Comparison of equatorial wave activity in the tropical tropopause layer and stratosphere represented in reanalyses
Equatorial Kelvin and mixed Rossby–gravity (MRG) waves in the tropical tropopause layer and stratosphere represented in recent reanalyses for the period of 1981–2010 are compared in terms of spectral characteristics, spatial structures, long-term variations, and their forcing of the quasi-biennial oscillation (QBO). For both wave types, the spectral distributions are broadly similar among most of the reanalyses, while the peak amplitudes exhibit considerable spread. The longitudinal distributions and spatial patterns of wave perturbations show reasonable agreement between the reanalyses. A few exceptions to the similarity of the spectral shapes and spatial structures among them are also noted. While the interannual variations of wave activity appear to be coherent for both the Kelvin and MRG waves, there is substantial variability in long-term trends among the reanalyses. Most of the reanalyses which assimilate satellite data exhibit large increasing trends in wave variance (∼15 %–50 % increase in 30 years at 100–10 hPa), whereas one reanalysis (Japanese 55-year Reanalysis assimilating conventional observations only; JRA-55C) produced without satellite data does not. Several discontinuities are found around 1998 in the time series of the Kelvin and MRG wave variances, which manifest in different ways depending on the reanalysis, and are indicative of impacts of the transition of satellite measurements during that year. The equatorial wave forcing of the QBO, estimated by the Eliassen–Palm (EP) flux divergence, occurs in similar phase-speed ranges in the lower stratosphere among the reanalyses. However, the EP flux and its divergence are found to be dependent on the zonal-mean winds represented in reanalyses, exhibiting different magnitudes, altitudes, and phase-speed ranges of the Kelvin wave forcing between the reanalyses, especially at 20–10 hPa. In addition, at around 20 hPa, a wave signal which appears only in easterly mean winds with westward phase speeds is found and discussed.
Stratospheric equatorial waves are known to be generated in response to the heat sources associated with tropical convection and to play an important role in the tropics (Salby and Garcia, 1987; Garcia and Salby, 1987). On subseasonal timescales, Kelvin waves lead to large variations in tropopause temperature and height (e.g., Tsuda et al., 1994; Kim and Son, 2012; Kim and Alexander, 2015) and modulate the formation of cirrus clouds (Boehm and Verlinde, 2000; Immler et al., 2008). Kelvin waves in the tropical tropopause layer (TTL) are also important in stratosphere–troposphere exchange, as they modulate the amount of water vapor entering the stratosphere via dehydration of air and transport and mixing of chemical species such as ozone via wave breaking (Fujiwara et al., 1998, 2001; Plumb, 2002; Fueglistaler et al., 2009). It has been observed that mixed Rossby–gravity (MRG) wave circulations in the lower troposphere are related to tropical cyclogenesis (Dickinson and Molinari, 2002; Zhou and Wang, 2007). In the stratosphere, the Kelvin and MRG waves, along with smaller-scale waves, are known as sources of momentum needed to drive the easterly-to-westerly and westerly-to-easterly phase transitions of the quasi-biennial oscillation (QBO), respectively (Holton and Lindzen, 1972; Dunkerton, 1997; Baldwin et al., 2001), although the momentum transported by the MRG waves needs to be further quantified (Randel et al., 1990; Kim and Chun, 2015a).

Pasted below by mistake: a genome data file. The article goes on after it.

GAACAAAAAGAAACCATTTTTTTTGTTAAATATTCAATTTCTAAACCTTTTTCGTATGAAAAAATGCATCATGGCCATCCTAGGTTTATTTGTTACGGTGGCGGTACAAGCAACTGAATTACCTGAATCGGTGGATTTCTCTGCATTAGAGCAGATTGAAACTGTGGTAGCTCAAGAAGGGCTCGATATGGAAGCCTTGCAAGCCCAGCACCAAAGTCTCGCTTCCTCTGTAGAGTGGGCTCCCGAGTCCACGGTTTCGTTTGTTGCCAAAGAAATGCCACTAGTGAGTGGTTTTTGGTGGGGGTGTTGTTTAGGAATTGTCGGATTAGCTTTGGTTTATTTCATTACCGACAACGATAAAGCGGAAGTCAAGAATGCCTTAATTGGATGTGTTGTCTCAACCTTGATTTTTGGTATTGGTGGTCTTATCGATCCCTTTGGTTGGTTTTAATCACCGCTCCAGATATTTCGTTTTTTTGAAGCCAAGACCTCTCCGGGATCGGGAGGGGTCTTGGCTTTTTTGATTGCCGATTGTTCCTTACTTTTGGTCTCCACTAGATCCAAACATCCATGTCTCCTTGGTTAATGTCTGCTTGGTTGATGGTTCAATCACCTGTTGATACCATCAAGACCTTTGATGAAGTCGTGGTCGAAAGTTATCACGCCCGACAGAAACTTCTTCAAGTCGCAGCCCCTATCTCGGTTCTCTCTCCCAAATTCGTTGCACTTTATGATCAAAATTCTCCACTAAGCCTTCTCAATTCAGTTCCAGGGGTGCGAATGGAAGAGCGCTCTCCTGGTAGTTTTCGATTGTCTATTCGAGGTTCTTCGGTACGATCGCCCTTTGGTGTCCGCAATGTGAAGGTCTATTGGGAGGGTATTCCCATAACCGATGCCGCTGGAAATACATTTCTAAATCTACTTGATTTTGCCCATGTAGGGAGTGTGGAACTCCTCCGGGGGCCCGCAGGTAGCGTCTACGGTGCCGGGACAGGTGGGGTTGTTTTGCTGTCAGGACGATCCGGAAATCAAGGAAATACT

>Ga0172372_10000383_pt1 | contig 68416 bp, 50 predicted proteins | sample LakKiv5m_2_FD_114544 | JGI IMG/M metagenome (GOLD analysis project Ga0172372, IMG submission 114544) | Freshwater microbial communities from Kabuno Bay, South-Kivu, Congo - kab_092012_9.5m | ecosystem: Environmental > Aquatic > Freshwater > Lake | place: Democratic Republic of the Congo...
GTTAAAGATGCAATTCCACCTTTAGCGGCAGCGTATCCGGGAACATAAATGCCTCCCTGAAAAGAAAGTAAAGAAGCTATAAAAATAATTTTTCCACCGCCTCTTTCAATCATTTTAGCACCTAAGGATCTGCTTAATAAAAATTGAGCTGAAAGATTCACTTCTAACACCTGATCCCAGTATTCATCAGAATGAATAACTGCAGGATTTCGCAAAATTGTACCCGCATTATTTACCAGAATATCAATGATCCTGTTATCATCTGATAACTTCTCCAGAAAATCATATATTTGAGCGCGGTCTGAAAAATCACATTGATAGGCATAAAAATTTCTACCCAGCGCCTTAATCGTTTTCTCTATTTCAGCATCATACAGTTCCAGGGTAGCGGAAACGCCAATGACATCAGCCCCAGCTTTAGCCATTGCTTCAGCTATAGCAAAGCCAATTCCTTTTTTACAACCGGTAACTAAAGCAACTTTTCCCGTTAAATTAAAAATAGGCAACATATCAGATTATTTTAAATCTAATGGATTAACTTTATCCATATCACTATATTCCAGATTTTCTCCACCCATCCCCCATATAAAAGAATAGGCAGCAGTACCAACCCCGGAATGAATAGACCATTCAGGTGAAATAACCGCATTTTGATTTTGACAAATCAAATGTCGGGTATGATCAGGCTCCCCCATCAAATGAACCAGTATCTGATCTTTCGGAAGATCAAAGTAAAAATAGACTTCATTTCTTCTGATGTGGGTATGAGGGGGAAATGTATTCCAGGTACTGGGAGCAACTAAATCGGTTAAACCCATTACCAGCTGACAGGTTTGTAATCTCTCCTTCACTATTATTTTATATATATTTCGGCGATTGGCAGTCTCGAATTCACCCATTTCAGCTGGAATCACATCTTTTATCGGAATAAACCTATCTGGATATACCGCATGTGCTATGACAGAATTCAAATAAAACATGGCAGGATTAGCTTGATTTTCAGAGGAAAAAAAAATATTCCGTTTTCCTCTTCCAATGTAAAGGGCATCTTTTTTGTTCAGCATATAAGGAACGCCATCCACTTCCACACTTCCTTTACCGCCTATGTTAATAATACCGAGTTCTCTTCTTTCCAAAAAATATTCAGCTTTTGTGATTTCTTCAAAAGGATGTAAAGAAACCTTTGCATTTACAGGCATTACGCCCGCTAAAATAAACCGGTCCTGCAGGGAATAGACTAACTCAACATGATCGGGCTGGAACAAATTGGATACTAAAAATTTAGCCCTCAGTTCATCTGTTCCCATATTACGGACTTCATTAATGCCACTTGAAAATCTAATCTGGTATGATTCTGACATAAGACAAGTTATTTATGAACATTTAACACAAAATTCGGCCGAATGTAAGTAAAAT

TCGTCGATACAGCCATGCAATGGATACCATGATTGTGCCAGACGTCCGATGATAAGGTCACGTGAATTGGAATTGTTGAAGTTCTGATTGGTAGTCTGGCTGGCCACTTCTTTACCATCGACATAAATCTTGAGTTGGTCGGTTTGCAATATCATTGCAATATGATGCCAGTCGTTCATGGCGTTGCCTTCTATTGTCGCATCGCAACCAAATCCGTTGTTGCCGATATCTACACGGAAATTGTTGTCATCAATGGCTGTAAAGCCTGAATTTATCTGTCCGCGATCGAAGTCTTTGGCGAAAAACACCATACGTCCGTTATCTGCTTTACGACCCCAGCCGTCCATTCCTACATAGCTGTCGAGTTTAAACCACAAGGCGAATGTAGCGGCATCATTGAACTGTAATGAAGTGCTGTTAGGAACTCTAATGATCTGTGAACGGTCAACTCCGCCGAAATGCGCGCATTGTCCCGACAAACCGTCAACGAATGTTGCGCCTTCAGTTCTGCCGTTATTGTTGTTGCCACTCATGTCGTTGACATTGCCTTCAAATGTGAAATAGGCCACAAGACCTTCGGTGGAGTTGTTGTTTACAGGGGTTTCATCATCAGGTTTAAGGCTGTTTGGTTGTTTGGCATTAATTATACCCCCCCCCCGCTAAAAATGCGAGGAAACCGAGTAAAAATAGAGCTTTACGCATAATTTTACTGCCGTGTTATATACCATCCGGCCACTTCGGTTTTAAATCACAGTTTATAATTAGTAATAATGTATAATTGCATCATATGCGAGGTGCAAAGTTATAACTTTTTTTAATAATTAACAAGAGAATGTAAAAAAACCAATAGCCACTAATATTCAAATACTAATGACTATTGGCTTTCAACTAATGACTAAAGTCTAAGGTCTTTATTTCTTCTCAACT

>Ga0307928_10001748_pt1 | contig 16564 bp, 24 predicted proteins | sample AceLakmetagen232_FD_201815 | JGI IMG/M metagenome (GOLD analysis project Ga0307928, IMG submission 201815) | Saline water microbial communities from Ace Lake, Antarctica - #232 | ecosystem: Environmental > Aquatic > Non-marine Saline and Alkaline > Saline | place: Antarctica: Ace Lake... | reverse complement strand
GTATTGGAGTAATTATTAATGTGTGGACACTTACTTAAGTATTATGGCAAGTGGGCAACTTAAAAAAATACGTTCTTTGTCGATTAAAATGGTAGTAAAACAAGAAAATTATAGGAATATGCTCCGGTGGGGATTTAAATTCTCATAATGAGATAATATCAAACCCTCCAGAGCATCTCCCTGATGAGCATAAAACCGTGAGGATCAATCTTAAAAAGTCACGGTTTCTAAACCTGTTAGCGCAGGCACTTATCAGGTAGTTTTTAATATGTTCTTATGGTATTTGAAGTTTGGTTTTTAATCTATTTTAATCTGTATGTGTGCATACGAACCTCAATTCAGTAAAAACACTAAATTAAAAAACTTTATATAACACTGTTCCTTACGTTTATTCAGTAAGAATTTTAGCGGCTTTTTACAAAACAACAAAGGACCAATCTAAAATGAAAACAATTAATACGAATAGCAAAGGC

Investigation of the distribution and variability of large-scale equatorial waves requires datasets with global coverage, and global (re)analyses are extremely useful datasets for this purpose. A reanalysis is a product of a data assimilation system which reconciles the observed atmospheric states from many kinds of measurements with the atmospheric governing equations resolved by a numerical prediction model. Reanalysis products depend on the assimilation method and prediction (“first-guess”) model, especially in the stratosphere where the assimilated fields are less constrained by the observations due to less density of observations when compared to the troposphere. Around the TTL, there exist abrupt vertical changes in the temperature and stability, which greatly modify characteristics of the equatorial waves, particularly their vertical wavelengths and amplitudes (e.g., Randel and Wu, 2005; Ryu et al., 2011). Representation of the TTL in reanalyses might be sensitive to the vertical resolution of the prediction model and assimilation techniques used (see Birner et al., 2006, for a case of the extratropical tropopause). Therefore, it is important to identify the difference/spread among various reanalysis products in their representation of the equatorial waves in the TTL and stratosphere. For example, equatorial wave activity in the TTL during 1990–1999 was compared using seven reanalyses by Fujiwara et al. (2012), and significant differences between the reanalyses were found.